You already knew that, didn’t you?
We’ll never be the best of friends, but from here on out, the one or two times a year I have to see him will actually be okay with me.
Have faith in yourself—it actually is possible to learn from your mistakes. I did. And this time, when I was on the spot, I didn’t screw up. I believed in Kate, trusted what we have, and did the right thing. Fucking finally.
Now let’s get to the part you’ve been waiting for:
Matthew, Jack and Steven, my parents, James and I, arrive at St. Patrick’s Cathedral right on time. Although they rarely close the church to the public, for our event—and to accommodate the thousand-plus guests sitting in the pews—the powers that be agreed to do just that. The hefty “donation” I gave didn’t hurt either.
I keep an eye on my son as he runs up and down the aisle, stopping occasionally to bask in the attention of an adoring guest. Then I shake hands with Father Dougherty, the priest who’ll actually be doing the deed.
“How are you feeling this afternoon, Andrew? Are you ready?”
“I was born ready, Father.”
“That’s good to hear. Your bride’s limousine has just arrived, so you can take your place at the altar.”
There’s no anxiety—no nervousness or fear that I’m making a mistake. No cold feet. The only thing I feel is . . . excitement. Impatience.
My mother retrieves James and they head back to the vestibule. My father and I walk up the side aisle, toward the altar.
About halfway there, he stops me with a hand on my shoulder. His blue eyes, so much like my own, are filled with emotion. “If I haven’t told you before, I want to make sure you know—I’m so proud of you, Son. You’re a good man, you’re an amazing father, and I have no doubt you’ll be an outstanding husband. I’m so very proud, Drew.”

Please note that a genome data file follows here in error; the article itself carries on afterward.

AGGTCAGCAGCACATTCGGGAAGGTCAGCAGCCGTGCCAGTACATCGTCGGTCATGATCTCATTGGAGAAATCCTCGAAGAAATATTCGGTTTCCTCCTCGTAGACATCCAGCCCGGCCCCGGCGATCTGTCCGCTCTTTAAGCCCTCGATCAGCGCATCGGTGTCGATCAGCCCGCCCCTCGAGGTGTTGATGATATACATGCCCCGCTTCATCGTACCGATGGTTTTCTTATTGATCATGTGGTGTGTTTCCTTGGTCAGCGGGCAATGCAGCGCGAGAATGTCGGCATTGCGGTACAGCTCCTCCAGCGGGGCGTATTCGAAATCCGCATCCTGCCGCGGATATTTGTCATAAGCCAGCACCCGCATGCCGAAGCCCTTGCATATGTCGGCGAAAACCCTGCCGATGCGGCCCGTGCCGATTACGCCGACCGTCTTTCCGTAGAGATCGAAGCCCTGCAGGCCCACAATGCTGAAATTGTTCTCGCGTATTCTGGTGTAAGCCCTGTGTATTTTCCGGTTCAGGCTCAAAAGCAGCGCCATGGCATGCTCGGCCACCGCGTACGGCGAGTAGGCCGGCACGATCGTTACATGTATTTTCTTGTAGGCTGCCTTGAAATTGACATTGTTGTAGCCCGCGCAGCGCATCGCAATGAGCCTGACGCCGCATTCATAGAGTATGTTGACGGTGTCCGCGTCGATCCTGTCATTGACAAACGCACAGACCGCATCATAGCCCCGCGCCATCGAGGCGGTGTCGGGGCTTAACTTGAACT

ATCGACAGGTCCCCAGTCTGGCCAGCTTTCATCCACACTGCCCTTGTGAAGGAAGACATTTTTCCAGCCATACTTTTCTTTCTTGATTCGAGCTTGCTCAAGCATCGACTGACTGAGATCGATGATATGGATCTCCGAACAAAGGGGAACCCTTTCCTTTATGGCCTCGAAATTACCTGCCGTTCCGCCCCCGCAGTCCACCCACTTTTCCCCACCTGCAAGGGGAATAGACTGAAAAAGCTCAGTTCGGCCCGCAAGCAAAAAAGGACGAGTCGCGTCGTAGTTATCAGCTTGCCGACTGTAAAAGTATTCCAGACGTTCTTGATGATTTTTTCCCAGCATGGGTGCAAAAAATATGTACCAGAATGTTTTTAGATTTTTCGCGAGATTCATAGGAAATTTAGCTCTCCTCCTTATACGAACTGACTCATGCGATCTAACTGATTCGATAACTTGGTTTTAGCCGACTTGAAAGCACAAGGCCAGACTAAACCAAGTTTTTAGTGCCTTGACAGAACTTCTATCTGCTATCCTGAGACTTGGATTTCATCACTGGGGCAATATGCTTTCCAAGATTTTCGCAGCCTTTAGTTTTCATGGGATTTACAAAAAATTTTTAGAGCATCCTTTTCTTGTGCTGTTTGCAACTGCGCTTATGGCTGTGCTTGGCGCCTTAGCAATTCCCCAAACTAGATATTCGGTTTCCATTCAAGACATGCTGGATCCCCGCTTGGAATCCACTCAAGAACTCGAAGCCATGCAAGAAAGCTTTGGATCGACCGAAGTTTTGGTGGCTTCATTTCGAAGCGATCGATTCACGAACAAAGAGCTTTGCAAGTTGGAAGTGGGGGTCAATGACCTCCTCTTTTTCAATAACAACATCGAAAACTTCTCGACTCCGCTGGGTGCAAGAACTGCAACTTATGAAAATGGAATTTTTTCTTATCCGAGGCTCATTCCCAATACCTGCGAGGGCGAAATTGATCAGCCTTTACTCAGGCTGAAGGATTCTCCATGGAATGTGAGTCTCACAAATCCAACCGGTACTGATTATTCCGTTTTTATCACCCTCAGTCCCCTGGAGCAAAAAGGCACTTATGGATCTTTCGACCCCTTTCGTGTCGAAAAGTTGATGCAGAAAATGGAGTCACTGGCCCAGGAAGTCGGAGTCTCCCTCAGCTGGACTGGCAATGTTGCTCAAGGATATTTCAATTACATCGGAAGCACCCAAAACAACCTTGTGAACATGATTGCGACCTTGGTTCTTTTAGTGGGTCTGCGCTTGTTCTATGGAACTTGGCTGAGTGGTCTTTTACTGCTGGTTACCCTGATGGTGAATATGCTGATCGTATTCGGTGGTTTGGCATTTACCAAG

Then he hugs me. Tight and secure, the kind of embrace that tells me even though I’m married and a father—he’s still my dad and I’ll always be his son.
“That means a lot, Dad,” I say gruffly. “Thank you for being the best example of what a father, a husband, is supposed to be.”
We pat each other’s back. Then he taps my biceps. “Now get up there before Kate changes her mind.”
I smirk. “Highly unlikely.”
He shrugs. “Better to be safe than sorry. I didn’t think your mother would try backing out, either.”
Haven’t heard that one before. “Mom balked at marrying you?”
He slaps my back again. “That’s a story for another day, Son. Go get yourself married—and enjoy every second of it.”
With that, he walks to the back of the church. I meet Matthew and Steven at the altar. “You got the rings?” I ask Matthew.
He taps his pocket. “Safe and sound.”
When the pianist begins playing the prelude—“Angels Watching” by the O’Neill Brothers—Steven announces, “That’s our cue.”
Matthew grins my way and imitates the Terminator: “I’ll be back.” They both walk down the side aisle to the back of the church.
I’m left standing alone. Waiting.
I nod to the watching guests. One hand rests at my side, the other is folded across my lower back. I inhale a deep breath and blow it out slowly.
The string quartet in the orchestra bay begins to play Canon in D by Pachelbel.